The Rape/Revenge genre of horror is one that tends to court the most controversy. As a sub genre of the Exploitation film concept that had it’s hey day in the 70’s and 80’s with films like Ms. 45 and Day of the Woman, it’s currently enjoying a comeback courtesy of watered down big budget remakes such as Last House on the Left.
Some would say that the graphic nature of the actual rape scenes that feature in these sort of movies is revelled in a little too much and is offensive to women, while others fly the flag for the ‘Feminist Slasher’ movement, arguing that these films are tales of redemption and retribution, promoting the female as an admirable heroine, as the victim claws back her power from the attackers.
The fact is rape is a nasty subject – it’s not pretty, or glossy or something that anyone particularly enjoys watching (unless they are y‘know, a pervert), but it is also a harsh reality of humanity that has been portrayed in books, plays, and on screen since the birth of the creative arts, and why?
Because it happens, that’s why.
That’s not to say that I would ever say the situations that occur in the Rape/Revenge horror are particularly realistic – mostly the women are portrayed as sexy but stupid, and the men, redneck, two dimensional inbreds, with not so much a family tree as a stick, but I think that adds a little bit of comfort to the viewer, because I know when I’m watching one of these movies I’m thinking ‘Yeah I’d be pretty dumb to go camping on my own in the backwoods of America, and swan around in a bikini to lure in the yokels.’ One, because I don’t look good in a bikini (they are a privilege not a right), and two, because my mama didn’t raise no fool.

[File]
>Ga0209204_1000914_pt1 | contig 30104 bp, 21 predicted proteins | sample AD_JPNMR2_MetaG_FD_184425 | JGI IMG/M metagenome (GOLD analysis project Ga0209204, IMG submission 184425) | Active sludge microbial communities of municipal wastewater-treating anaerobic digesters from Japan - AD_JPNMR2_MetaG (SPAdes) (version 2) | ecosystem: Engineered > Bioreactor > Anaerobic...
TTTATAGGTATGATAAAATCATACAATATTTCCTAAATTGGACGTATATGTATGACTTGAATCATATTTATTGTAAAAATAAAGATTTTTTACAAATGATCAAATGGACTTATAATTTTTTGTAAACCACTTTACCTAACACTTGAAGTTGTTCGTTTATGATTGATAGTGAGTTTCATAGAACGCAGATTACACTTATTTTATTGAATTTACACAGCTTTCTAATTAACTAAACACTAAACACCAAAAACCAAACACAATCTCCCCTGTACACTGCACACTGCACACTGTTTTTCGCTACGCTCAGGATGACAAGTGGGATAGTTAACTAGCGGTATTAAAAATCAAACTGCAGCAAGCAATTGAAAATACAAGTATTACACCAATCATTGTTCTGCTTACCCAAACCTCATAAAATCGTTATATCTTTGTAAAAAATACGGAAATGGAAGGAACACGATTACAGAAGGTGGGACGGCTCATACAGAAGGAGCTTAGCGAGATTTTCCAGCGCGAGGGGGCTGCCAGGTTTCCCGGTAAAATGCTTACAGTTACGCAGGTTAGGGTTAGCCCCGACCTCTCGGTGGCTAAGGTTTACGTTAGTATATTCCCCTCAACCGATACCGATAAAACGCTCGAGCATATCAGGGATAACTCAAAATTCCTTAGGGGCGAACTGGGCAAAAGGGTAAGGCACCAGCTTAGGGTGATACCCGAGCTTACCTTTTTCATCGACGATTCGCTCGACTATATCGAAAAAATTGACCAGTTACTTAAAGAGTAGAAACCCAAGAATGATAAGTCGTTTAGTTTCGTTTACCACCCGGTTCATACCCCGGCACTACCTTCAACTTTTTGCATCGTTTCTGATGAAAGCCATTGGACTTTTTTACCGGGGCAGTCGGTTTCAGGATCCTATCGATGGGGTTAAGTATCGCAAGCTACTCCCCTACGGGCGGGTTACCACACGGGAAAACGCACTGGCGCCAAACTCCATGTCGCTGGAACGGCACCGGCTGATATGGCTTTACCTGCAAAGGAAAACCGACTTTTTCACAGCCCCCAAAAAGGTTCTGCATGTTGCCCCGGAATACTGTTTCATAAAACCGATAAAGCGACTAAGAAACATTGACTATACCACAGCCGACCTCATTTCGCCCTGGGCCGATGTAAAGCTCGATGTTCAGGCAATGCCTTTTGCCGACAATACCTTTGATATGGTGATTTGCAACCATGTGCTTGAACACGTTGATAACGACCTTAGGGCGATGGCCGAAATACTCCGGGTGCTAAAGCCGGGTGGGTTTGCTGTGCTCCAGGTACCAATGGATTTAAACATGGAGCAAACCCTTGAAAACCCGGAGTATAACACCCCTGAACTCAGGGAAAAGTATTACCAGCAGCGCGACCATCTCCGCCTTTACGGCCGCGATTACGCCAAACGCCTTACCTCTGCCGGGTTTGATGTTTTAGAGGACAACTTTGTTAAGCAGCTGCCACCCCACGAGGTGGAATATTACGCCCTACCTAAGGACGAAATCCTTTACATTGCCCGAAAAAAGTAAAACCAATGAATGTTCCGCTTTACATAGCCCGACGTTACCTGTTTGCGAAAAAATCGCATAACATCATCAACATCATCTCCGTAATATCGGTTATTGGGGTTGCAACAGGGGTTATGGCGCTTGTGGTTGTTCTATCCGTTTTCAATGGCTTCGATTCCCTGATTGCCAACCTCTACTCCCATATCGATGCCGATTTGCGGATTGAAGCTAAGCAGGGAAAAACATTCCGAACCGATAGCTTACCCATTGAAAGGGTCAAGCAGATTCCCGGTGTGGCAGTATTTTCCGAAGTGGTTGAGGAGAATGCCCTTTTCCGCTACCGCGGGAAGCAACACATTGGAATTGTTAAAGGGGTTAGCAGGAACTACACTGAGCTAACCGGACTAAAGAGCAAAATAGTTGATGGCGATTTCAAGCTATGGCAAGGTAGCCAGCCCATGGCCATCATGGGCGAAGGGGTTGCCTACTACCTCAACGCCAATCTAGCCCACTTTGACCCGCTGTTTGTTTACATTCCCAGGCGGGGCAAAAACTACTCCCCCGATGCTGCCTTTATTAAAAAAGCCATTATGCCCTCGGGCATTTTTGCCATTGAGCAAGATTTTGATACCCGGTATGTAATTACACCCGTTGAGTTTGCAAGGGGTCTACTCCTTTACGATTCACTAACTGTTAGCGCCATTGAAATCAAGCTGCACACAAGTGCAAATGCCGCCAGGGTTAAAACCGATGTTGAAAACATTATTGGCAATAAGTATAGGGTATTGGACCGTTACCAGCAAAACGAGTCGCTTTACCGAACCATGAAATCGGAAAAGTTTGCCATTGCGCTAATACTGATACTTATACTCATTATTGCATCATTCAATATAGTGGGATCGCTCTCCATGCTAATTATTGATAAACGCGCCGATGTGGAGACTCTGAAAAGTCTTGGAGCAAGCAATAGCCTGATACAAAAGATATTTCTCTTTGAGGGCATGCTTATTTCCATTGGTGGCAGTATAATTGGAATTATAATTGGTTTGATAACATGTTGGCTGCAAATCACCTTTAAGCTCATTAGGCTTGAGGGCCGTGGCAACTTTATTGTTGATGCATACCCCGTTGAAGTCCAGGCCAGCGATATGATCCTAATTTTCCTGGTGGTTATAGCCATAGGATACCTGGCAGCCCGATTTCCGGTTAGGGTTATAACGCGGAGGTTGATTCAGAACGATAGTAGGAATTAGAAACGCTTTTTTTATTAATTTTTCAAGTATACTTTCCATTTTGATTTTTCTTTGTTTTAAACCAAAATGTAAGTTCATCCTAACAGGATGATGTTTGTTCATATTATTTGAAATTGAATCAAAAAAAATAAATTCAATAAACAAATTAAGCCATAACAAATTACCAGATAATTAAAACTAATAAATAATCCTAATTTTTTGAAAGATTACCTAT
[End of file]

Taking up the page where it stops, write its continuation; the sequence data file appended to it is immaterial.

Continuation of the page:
Based on a Swedish legend of the same name and set in 14th century, Karin, the daughter of a rich farmer, is raped and murdered by goat herding brothers (yep, not a phrase you hear often) on her way to church one Friday. The men later turn up at the same family’s farm begging for food and shelter from the girls father, and after brazenly sitting down with their victims parents for supper they offer the dead girl’s blood stained silk, as a thank you (and the worlds stupidest idea award goes to ..)., so Mom and Dad decide to show the boys exactly what they can do with their gift by showing them the unfriendly end of a sword .
Ingmar Bergman’s The Virgin Spring was the inspiration for the 1972 film Last House On the Left, but aside from the similar plot (give or take a few centuries), Craven’s version doesn’t compare in anyway to the beautiful and genuinely heartbreaking portrayal of a parents worst nightmare.
Someone that watches this film and judges it on the rape scene has missed the point entirely, and probably only owns two Dvds, both of them featuring Jim Carey (if my eyes and ears could go to the cop shop and report that guy for visual and audio rape then believe me he would be wearing a lovely orange jumpsuit right about now). It is the epitome of horror, without graphic violence or nudity. This is the slow creeping horror, of knowing that something terrible and life altering has occurred, and being powerless to change anything.
Yes its about the loss of innocence and being made to pay for your sins, but its also about religion, morality and humanity in general, it’s not glamorous or sexy, and Bergman’s legendary style, coupled with the slow burning suspense, make this film powerful enough to be as entertaining as it is emotionally exhausting.
Now for the easily offended, ranty people out there – a little message.
This particular sub genre may deal with an abhorrent subject matter, but film, no matter how badly made, offensive or downright ridiculous is an art form, and isn’t the point of art as a concept to stir dialogue, thought and emotion?
So who says that dialogue has to be happy, those thoughts have to stir up pleasant connotations or that the emotions have to be nice ones?
As long as it’s made you feel something then I’m pretty sure it’s carrying out the purpose of it’s conception just fine.
Doesn’t mean you have to like it!